Like Margarete Steiff, Marthe Gold Raynal has chosen for her first comic ethnic doll, a cartoon character in the person of a young Brettany girl named Bécassine by its creator Jacqueline Rivière in 1905 for the magazine La Semaine de Suzette. Stefania Lazarska (Ateliers Artistiques Polonais) had first produced various versions of  Bécassine cloth dolls during the First World War until the late 20s. A vintage photograph shows one of them placed in the spotlight at the center of a group of dolls from the same workshop.

The features of this doll, found later in department store catalogs, are relatively faithful to the character drawn by Emile Joseph Pinchon for La Semaine de Suzette. Marthe Gold Raynal, for her part, respected in her interpretation of the young Bécassine traits of charactere of the small Bretanny girl Jacqueline Rivière had wanted to give her in the text, while standing out from the representation that made Emile Pinchon of her in his drawings. Thus, the naivety and innocence of Becassine is expressed in Raynal caricature by large,  blue eyes expressing surprise, while Bécassine by Emile Pinchon has black dots for eyes. On the other hand, the naked body of the caricature Raynal is not without suggesting that of a wading bird, to which family the becassine bird belongs, those birds having the reputation to be reither "naive".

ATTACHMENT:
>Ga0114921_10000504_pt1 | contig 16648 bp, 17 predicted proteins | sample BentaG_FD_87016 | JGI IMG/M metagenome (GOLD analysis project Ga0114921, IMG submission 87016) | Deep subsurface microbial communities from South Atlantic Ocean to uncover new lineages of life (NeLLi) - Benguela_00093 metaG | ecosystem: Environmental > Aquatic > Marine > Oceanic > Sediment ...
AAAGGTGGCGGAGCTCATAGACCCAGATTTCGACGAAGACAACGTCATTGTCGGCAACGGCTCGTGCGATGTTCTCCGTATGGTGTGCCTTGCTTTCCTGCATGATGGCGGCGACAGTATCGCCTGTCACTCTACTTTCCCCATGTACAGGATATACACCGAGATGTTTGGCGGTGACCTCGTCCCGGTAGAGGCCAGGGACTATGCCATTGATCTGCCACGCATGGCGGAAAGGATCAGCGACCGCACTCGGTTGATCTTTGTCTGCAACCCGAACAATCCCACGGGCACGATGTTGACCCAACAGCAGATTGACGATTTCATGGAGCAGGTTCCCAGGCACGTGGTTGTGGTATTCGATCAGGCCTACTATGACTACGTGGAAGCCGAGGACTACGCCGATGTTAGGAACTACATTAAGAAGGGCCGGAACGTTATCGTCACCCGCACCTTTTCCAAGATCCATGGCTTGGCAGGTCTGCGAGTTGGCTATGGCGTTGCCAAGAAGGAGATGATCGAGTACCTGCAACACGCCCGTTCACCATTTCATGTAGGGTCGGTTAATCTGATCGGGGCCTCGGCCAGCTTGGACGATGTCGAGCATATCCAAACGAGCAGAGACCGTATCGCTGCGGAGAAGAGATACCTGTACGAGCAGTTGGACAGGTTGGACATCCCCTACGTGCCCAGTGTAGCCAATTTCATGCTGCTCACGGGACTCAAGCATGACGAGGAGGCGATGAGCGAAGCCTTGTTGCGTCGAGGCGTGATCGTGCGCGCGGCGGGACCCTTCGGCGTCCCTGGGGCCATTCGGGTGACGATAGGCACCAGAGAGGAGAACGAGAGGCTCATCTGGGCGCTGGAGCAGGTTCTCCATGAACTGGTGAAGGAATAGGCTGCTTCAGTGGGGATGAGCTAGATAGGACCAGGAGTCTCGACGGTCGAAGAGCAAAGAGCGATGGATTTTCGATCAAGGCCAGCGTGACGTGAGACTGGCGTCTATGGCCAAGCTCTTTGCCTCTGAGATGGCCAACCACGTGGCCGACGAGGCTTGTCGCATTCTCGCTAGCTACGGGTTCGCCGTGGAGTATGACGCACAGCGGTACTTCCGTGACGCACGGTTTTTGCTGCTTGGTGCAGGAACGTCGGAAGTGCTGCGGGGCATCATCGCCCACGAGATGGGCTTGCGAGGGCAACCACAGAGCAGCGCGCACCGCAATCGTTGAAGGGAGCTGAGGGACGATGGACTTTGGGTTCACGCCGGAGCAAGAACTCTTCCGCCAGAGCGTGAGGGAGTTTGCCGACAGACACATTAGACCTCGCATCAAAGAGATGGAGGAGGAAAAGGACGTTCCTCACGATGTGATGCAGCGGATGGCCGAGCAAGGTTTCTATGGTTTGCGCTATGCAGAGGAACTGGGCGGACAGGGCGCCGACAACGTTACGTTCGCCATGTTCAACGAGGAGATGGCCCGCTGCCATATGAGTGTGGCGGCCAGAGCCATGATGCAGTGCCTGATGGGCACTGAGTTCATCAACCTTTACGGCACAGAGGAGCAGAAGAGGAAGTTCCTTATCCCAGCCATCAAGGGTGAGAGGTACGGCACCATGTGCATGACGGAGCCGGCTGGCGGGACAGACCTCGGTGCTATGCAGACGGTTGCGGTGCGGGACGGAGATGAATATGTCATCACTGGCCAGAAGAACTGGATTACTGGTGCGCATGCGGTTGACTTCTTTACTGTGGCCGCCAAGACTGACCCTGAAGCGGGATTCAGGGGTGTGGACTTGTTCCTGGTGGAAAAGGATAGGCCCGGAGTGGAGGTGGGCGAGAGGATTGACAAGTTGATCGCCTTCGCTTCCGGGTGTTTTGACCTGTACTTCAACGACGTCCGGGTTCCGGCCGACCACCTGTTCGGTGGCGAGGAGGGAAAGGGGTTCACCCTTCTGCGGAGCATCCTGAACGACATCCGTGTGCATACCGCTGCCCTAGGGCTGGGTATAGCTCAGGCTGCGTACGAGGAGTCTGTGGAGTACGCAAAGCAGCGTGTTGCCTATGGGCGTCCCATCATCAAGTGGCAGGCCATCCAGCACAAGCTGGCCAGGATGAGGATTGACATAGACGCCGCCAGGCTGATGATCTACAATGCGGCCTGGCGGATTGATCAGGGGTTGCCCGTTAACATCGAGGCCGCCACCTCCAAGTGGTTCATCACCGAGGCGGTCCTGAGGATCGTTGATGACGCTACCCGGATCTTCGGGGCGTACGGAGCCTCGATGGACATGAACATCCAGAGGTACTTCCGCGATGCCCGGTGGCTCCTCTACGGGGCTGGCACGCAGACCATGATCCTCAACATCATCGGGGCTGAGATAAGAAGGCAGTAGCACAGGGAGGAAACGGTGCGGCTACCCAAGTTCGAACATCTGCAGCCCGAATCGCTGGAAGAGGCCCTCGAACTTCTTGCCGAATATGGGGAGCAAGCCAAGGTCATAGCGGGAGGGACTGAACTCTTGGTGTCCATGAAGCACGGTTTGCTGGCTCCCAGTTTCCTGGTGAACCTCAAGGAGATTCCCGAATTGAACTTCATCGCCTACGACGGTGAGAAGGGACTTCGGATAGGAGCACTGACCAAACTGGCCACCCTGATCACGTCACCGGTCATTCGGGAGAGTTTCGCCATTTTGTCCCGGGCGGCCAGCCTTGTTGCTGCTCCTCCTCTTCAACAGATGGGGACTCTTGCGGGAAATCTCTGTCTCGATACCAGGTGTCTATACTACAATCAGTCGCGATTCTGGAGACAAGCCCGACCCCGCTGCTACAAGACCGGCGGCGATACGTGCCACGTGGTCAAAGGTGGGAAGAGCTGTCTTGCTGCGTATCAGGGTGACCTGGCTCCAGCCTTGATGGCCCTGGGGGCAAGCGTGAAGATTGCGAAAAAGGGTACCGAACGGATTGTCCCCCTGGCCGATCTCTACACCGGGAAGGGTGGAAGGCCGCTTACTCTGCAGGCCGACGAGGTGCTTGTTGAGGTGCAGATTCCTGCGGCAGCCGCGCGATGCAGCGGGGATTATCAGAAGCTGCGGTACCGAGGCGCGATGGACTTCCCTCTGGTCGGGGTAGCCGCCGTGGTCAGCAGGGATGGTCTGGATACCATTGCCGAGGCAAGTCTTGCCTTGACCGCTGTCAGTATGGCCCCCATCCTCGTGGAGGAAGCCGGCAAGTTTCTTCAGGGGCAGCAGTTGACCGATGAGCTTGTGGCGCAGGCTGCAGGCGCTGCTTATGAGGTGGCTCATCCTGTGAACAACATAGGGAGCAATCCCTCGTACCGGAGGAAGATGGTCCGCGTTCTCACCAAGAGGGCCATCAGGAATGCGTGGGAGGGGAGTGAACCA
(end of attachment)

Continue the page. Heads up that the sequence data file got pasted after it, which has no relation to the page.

This particularly grotesque body was not found on any other Raynal ethnic caricature. We also had the opportunity to observe the caricature of a young Britanny boy (probable refering to  Becassine’s friend Joel) produced probably a short time later, the features being less elaborated, but more modern at the same time, who can be seen (along the Becassine Raynal in red dress) on some Raynal dolls boxes.

For reasons of protection of artistic property, we can safely assume that the reversed colors for the clothing of the Raynal Becassine were designed to avoid prosecution by the authors. The robe is red, not green, but the wide white collar, red plaid apron, the blue and white striped pants (Becassine’s stockings are blue and white stripes), are reminiscent of certain representations of Bécassine as a child. The cap is white organza, dress is silk satin, and the red felt boots are lined with a yellow felt ribbon.

The first label "Poupées Raynal Modèle Déposé", royal blue and white, is sewn on the bottom right side of the dress.
The particularity of this rare cartoon doll is her large felt hands with spread fingers similar to those of comic ethnic dolls created by Margarete Steiff and Elena Scavini, especially on a nice peasant woman created by Elena Scavini which has very probably inspired Martha Gold for the creation of her young Brettany girl, this again confirms the influence of the Lenci dolls on Raynal's production throughout the 20s and 30s.